Medical News Today asked a consultant hematologist why chemotherapy’s attack on neutrophils is so significant, compared with the destruction of other types of white blood cell. He said:
“Chemotherapy affects all cells of the granulocytic lineage, but it is the neutrophils that are most important in acute bacterial infections, and so we are most vigilant when they are low.
When someone is neutropenic, severe infections can develop rapidly and become overwhelming in the space of minutes to hours. In contrast, having too few basophils or eosinophils will not expose you to much harm in the short term.”
Dr. Joel Newman MB BS, BSc (Hons), MRCP, FRCPath
Neutropenia itself does not present any symptoms. Often it is spotted during routine blood tests or tests for another condition. For this reason and others, patients undergoing chemotherapy – who are most at risk from the condition – will have regular blood tests.
The most serious concern with neutropenia is contracting an infection, which can easily spread throughout the body without adequate neutrophil numbers to control it.
Signs of infection include:
- high fever or low temperature
- chills and sweating
- flu-like symptoms
- mucositis, a painful inflammation and ulceration of the mucous membranes of the digestive tract
- abdominal pains
- diarrhea and vomiting
- changes in mental state
- sore throat, toothache, or mouth sores
- pain near the anus
- burning sensation when urinating
- increased urination
- trouble breathing
- redness or swelling around wounds
- unusual vaginal discharge
If an infection takes hold, there is a risk of febrile neutropenia, also referred to as neutropenic sepsis. This condition is a medical emergency and occurs most commonly in cancer patients undergoing chemotherapy. Mortality rates range from 2 to 21 percent.
Febrile neutropenia is defined as:
- a fever above 101 Fahrenheit or greater than 100.4 Fahrenheit for 1 hour or more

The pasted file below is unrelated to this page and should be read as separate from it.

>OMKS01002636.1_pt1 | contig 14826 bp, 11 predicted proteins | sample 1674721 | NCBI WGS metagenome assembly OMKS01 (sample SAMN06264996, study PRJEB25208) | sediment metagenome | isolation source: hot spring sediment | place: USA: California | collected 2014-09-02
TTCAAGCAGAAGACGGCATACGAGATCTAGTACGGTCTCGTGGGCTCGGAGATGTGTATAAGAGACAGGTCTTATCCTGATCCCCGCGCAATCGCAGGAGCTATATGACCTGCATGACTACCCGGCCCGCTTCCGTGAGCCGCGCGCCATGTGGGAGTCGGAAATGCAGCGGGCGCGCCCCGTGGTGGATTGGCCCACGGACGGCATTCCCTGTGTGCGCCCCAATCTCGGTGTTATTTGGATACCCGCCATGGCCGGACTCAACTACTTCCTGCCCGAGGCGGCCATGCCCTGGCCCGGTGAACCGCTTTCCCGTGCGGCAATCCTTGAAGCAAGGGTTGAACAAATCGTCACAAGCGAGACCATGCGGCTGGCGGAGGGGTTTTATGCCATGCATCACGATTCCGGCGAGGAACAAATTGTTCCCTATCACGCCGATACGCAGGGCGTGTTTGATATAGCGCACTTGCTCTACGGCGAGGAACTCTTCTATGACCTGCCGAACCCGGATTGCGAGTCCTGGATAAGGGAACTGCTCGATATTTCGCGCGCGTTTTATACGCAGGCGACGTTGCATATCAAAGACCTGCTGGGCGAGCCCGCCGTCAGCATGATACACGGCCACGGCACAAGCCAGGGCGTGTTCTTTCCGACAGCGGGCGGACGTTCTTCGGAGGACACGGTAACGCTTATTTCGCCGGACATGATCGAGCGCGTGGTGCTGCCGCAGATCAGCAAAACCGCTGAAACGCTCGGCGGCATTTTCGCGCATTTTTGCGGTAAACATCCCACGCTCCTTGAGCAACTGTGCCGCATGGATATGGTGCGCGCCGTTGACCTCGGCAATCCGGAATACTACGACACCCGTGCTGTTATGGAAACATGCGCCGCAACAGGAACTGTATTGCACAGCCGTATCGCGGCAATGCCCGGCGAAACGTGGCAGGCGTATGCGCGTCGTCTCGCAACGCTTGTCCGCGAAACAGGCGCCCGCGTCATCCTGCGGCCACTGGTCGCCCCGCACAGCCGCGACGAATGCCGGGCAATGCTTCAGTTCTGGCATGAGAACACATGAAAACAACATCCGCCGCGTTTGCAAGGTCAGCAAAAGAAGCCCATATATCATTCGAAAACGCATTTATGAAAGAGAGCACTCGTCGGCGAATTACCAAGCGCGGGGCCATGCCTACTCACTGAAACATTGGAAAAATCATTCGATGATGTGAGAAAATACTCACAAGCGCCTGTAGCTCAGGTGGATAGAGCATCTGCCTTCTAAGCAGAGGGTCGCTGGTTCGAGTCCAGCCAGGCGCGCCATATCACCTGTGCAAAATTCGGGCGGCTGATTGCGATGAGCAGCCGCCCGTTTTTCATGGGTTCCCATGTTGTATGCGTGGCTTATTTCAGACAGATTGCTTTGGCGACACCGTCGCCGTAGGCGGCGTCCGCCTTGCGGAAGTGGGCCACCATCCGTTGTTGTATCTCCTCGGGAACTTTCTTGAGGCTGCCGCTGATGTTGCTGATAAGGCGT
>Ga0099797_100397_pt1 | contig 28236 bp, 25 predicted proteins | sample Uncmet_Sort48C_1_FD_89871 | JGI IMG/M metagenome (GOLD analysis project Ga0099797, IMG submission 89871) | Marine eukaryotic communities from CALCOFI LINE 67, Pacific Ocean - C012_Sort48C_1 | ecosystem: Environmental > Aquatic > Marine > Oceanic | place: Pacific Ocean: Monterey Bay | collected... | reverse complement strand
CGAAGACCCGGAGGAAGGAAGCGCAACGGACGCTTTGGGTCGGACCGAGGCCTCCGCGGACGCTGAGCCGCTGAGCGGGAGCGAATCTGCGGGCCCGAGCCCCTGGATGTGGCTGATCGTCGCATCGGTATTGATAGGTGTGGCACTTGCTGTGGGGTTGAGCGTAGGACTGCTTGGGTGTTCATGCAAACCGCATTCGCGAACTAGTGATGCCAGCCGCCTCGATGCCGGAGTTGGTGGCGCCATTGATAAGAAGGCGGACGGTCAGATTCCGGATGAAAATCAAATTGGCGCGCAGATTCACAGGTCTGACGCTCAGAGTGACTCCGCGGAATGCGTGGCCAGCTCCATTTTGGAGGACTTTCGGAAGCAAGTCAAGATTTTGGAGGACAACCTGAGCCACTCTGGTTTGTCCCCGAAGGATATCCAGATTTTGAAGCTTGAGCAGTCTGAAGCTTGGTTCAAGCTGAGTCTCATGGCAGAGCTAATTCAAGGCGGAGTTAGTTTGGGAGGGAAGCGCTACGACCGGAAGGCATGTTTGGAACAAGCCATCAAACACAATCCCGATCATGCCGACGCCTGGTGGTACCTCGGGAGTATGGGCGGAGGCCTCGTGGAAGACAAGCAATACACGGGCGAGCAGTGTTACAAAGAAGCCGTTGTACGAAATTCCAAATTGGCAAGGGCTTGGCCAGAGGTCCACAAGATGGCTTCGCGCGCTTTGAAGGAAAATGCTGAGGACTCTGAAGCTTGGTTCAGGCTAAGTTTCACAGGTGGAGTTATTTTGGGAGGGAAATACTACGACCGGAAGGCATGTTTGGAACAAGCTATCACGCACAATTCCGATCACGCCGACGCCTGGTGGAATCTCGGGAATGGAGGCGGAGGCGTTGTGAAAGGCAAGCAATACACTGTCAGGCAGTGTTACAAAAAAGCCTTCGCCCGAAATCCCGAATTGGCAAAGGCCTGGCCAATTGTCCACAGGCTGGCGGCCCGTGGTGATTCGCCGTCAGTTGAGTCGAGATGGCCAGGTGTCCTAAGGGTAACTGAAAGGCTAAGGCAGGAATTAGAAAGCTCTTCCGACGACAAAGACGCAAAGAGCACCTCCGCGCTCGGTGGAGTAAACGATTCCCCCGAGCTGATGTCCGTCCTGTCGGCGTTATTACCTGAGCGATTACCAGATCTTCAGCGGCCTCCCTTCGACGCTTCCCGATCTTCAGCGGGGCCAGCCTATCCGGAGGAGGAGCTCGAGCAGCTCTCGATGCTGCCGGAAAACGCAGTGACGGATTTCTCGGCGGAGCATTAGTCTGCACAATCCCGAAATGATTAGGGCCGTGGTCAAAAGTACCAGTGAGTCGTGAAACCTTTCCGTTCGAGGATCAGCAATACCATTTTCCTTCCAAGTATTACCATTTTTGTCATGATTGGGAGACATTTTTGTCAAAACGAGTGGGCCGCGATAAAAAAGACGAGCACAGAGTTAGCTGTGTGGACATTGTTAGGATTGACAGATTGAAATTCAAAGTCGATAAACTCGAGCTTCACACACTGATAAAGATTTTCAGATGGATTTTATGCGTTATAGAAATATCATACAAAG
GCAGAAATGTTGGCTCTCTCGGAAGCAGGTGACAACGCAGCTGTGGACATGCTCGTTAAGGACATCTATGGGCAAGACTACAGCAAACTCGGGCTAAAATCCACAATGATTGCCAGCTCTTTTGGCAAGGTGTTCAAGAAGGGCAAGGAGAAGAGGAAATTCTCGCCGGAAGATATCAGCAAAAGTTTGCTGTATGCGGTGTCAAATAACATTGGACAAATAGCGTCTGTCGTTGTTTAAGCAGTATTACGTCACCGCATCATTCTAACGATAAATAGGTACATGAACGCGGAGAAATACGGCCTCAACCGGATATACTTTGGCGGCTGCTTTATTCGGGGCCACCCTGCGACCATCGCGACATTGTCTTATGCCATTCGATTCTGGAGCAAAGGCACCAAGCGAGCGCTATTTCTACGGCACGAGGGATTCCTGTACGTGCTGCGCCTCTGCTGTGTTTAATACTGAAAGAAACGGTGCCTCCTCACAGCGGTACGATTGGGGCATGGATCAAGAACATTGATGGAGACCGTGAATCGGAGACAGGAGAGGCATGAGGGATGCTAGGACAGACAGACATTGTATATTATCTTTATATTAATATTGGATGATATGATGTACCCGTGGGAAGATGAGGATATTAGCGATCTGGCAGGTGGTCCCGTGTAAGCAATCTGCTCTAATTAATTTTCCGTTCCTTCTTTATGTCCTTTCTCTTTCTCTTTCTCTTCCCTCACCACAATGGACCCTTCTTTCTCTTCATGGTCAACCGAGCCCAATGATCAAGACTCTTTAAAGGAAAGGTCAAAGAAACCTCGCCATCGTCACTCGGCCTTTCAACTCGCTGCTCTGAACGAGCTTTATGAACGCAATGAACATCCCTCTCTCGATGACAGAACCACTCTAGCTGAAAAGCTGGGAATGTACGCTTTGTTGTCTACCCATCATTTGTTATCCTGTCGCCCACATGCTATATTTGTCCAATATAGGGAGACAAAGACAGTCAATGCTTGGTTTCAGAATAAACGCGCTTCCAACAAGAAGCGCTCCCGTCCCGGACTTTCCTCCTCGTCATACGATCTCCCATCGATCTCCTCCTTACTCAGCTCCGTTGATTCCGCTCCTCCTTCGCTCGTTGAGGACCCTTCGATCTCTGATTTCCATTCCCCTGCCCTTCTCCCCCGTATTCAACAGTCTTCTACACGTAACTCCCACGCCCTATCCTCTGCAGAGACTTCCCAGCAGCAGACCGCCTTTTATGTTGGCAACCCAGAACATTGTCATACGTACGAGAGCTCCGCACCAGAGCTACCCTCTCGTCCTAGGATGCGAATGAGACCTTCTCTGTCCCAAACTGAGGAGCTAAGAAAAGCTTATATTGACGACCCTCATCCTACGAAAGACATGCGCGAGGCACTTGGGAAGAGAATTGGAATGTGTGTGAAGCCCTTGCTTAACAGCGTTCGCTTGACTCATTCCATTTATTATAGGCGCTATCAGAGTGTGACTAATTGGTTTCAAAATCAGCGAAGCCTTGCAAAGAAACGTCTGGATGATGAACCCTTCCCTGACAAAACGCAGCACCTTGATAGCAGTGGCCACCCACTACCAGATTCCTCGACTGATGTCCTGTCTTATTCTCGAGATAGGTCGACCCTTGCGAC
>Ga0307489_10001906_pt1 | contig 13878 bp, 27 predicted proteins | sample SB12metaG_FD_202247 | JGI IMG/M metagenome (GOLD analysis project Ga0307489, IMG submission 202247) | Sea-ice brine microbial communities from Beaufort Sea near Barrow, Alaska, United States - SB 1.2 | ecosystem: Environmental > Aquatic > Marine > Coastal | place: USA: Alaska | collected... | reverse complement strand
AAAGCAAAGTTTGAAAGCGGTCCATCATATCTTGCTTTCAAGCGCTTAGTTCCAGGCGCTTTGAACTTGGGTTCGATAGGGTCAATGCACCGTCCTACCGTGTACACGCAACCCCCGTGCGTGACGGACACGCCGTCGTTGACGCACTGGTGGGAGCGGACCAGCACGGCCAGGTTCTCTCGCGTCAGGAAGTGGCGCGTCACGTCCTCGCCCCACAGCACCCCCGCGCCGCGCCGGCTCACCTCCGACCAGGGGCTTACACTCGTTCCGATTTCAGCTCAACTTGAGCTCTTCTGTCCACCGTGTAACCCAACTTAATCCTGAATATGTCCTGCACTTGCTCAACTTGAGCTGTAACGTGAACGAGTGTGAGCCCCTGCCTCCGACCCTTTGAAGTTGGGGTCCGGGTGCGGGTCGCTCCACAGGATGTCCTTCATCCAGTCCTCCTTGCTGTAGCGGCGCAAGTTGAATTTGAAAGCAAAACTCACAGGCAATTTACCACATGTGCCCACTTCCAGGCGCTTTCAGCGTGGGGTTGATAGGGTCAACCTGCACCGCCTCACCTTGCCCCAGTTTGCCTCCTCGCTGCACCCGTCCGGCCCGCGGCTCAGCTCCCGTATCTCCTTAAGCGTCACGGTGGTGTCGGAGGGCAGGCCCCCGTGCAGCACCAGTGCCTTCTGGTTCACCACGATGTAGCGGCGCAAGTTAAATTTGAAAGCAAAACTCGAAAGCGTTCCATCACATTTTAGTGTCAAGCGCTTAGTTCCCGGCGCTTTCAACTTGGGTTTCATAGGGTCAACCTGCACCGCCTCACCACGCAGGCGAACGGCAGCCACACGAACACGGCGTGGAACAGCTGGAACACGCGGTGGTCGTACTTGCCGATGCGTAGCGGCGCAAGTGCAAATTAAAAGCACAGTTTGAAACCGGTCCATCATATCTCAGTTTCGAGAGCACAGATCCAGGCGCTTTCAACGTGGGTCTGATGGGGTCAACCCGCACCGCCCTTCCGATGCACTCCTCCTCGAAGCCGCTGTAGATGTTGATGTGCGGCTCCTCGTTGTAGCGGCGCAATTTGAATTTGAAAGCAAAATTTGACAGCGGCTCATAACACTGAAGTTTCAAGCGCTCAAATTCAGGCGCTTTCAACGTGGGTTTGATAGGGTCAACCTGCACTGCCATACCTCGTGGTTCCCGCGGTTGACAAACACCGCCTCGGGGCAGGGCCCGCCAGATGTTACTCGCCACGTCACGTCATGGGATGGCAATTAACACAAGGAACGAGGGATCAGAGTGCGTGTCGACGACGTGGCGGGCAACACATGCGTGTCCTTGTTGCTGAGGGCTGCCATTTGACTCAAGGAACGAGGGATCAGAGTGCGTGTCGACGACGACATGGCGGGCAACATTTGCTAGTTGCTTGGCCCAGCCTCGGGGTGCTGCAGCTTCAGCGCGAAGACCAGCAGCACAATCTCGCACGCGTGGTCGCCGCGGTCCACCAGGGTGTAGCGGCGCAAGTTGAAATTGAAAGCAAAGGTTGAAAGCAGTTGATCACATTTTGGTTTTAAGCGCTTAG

- an absolute neutrophil count of 1,500 cells per microliter or less
It is vital that an infection is treated immediately in a patient with neutropenia.
The treatment of neutropenia will depend on the underlying reason for the disorder. Medical treatments to help reduce the impact of neutropenia include:
Granulocyte-colony stimulating factor (G-CSF): This is a glycoprotein that stimulates the bone marrow to produce neutrophils and other granulocytes and releases them into the bloodstream. The most commonly used version of G-CSF is a drug called filgrastim.
Granulocyte-macrophage colony-stimulating factor (GM-CSF): Naturally produced glycoprotein carries out a similar role to G-CSF. Both promote neutrophil recovery after chemotherapy.
Antibiotics: Prophylactic antibiotics may sometimes be given to reduce the likelihood of infection. They are often given at the point in time when the neutrophil count is likely to be lowest.
Some basic lifestyle precautions are necessary for individuals with neutropenia. They should remove as many risks of infection from their daily routine as possible.
Lifestyle precautions for people with neutropenia include:
- cleaning hands regularly, especially after using the toilet
- avoiding crowds and people who are ill
- not sharing personal items including toothbrushes, drinking cups, cutlery, or food
- bathing or showering daily
- cooking meat and eggs thoroughly
- not buying food in damaged packages
- cleaning the fridge thoroughly and not overfilling – doing so can raise the temperature
- carefully washing any raw fruit or vegetables or avoiding completely
- avoiding direct contact with pet waste and washing hands after handling any animals
- wearing gloves when gardening
- using a soft toothbrush
- using an electric shaver rather than a razor
- cleaning any wounds with warm water and soap and using antiseptic to clean the site
- wearing shoes outdoors
- not squeezing spots or picking scabs
- keeping surfaces clean
- getting the flu shot as soon as it becomes available